Photo by Massoud Hossaini/AFP/Getty Images.
UPDATE: An 18-hour, multipronged Taliban attack on the Afghan capital came to an end Monday morning after Afghan-led ground forces and a U.S.-led helicopter strike overcame insurgents who had holed up overnight in the center of the city.
The Associated Press with the analysis: "The violence showed the Taliban and their allies are far from beaten and underscored the security challenge facing government forces as U.S. and NATO forces draw down."
The Los Angeles Times reports that at least 36 insurgents were killed, with over a dozen more injured or captured, during the lengthy battle between the insurgents and government police, according to Afghan officials. One of the arrested militants has reportedly confessed that the attacks were orchestrated by the Haqqani network, a group linked to al-Qaida and the Taliban.
The Haqqani network, operated by a man of the same name and his son primarily on the eastern border with Pakistan, has been described as a "family clan, a criminal patronage network and a terrorist organization" by NATO.
The AP with more:
Afghan and U.S. officials are trying to coax the Taliban—who are not as closely linked with [al-Qaida] as the Haqqanis—to negotiate a political resolution to the war. If the Haqqani faction of the insurgency is behind the recent attacks, it could be easier to sell the idea of making peace with the Taliban to skeptics who say it amounts to making a deal with the enemy.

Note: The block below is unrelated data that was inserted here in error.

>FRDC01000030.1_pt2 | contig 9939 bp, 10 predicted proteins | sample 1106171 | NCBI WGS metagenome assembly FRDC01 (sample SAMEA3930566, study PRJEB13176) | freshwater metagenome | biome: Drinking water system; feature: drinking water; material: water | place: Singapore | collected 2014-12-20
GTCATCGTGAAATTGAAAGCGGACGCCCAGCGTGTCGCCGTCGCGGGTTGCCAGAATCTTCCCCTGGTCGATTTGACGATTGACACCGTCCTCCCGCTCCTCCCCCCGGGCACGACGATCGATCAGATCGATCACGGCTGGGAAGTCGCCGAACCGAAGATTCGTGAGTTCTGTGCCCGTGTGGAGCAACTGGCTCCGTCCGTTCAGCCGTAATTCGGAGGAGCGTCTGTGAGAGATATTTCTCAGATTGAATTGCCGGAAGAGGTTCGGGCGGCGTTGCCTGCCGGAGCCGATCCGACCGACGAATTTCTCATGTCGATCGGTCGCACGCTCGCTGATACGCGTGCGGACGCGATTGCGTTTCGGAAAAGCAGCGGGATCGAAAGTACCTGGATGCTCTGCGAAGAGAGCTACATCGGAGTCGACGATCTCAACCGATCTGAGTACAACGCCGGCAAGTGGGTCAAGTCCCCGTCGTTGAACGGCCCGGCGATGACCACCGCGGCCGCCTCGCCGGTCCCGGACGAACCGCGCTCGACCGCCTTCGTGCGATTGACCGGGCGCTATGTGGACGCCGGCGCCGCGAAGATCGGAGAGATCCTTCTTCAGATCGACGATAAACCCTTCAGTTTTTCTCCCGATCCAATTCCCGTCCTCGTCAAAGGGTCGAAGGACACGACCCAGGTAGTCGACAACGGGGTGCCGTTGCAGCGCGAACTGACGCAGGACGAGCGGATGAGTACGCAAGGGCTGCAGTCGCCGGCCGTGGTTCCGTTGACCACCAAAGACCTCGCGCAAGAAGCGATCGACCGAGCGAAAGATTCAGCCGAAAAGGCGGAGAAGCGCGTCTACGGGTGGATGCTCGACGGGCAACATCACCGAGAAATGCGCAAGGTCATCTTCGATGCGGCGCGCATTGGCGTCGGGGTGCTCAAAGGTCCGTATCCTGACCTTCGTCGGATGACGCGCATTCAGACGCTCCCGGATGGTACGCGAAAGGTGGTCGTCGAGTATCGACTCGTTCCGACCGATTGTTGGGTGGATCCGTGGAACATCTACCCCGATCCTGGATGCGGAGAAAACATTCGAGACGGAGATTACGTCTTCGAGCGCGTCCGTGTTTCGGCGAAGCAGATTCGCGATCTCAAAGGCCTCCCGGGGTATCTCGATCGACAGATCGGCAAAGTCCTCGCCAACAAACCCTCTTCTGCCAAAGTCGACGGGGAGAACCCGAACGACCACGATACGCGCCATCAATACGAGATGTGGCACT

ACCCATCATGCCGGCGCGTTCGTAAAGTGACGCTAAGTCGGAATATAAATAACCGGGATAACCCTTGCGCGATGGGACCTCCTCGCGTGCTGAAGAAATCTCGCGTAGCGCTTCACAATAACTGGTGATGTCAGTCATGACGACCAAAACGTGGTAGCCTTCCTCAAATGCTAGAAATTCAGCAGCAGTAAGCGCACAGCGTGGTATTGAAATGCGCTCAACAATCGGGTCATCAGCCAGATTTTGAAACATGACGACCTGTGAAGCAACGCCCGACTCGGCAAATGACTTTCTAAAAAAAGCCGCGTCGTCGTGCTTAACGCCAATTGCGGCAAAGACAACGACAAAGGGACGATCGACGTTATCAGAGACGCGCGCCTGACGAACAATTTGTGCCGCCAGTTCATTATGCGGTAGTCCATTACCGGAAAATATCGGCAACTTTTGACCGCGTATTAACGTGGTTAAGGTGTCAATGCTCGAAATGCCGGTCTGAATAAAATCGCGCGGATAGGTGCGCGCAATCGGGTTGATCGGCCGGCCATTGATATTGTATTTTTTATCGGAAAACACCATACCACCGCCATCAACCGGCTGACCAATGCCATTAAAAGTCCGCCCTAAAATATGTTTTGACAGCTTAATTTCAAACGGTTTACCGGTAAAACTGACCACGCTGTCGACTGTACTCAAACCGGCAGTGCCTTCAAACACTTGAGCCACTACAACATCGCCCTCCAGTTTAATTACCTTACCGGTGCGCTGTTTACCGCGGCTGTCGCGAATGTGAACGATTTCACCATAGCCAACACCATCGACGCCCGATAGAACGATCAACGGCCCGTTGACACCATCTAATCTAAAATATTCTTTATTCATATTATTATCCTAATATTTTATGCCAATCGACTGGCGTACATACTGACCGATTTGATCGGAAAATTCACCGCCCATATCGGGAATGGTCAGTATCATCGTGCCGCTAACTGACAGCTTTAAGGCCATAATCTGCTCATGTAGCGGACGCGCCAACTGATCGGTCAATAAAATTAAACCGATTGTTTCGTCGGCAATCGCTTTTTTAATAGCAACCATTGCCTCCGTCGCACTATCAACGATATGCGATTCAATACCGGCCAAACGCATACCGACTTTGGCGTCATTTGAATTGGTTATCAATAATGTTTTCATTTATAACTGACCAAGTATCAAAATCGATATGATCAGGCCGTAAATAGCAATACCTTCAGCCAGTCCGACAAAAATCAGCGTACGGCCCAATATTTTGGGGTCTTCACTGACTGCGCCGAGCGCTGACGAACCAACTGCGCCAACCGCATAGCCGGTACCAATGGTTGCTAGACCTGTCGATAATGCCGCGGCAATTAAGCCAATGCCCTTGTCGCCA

Sunday, April 15: Taliban militants launched a series of spectacularly well-coordinated attacks on as many as seven sites across the Afghan capital of Kabul and at least three other cities Sunday, reports the Associated Press.
Teams of insurgents that included suicide bombers and gunmen targeted government buildings, as well as the U.S., German, and Russian embassies in Kabul, reports CNN. Three hours after the attacks began, gunfire could still be heard in Kabul, notes the Washington Post. Initial reports state that seven militants have been killed and at least 24 people were injured, writes the BBC.
The Taliban issued a statement saying the attacks marked the beginning of its “spring offensive,” and should be seen as a message to foreign leaders who have said the insurgents have lost power, reports the New York Times. “We have just showed that we are here and we can stage an attack whenever we want,” read the statement. Initial intelligence on the attacks seems to point to the Haqqani network, which is allied to the Taliban, writes Reuters.
Sunday's attacks mark the worst violence to hit Kabul since September, when militants targeted the U.S. Embassy. The Guardian calls Sunday’s violence, the insurgency’s “largest coordinated attack” since the war began. The BBC’s Bilal Sarwary notes the insurgents have once again “shattered the confidence of Afghans” by showing they have the ability to target the heavily guarded center of Kabul despite a war that has lasted more than a decade.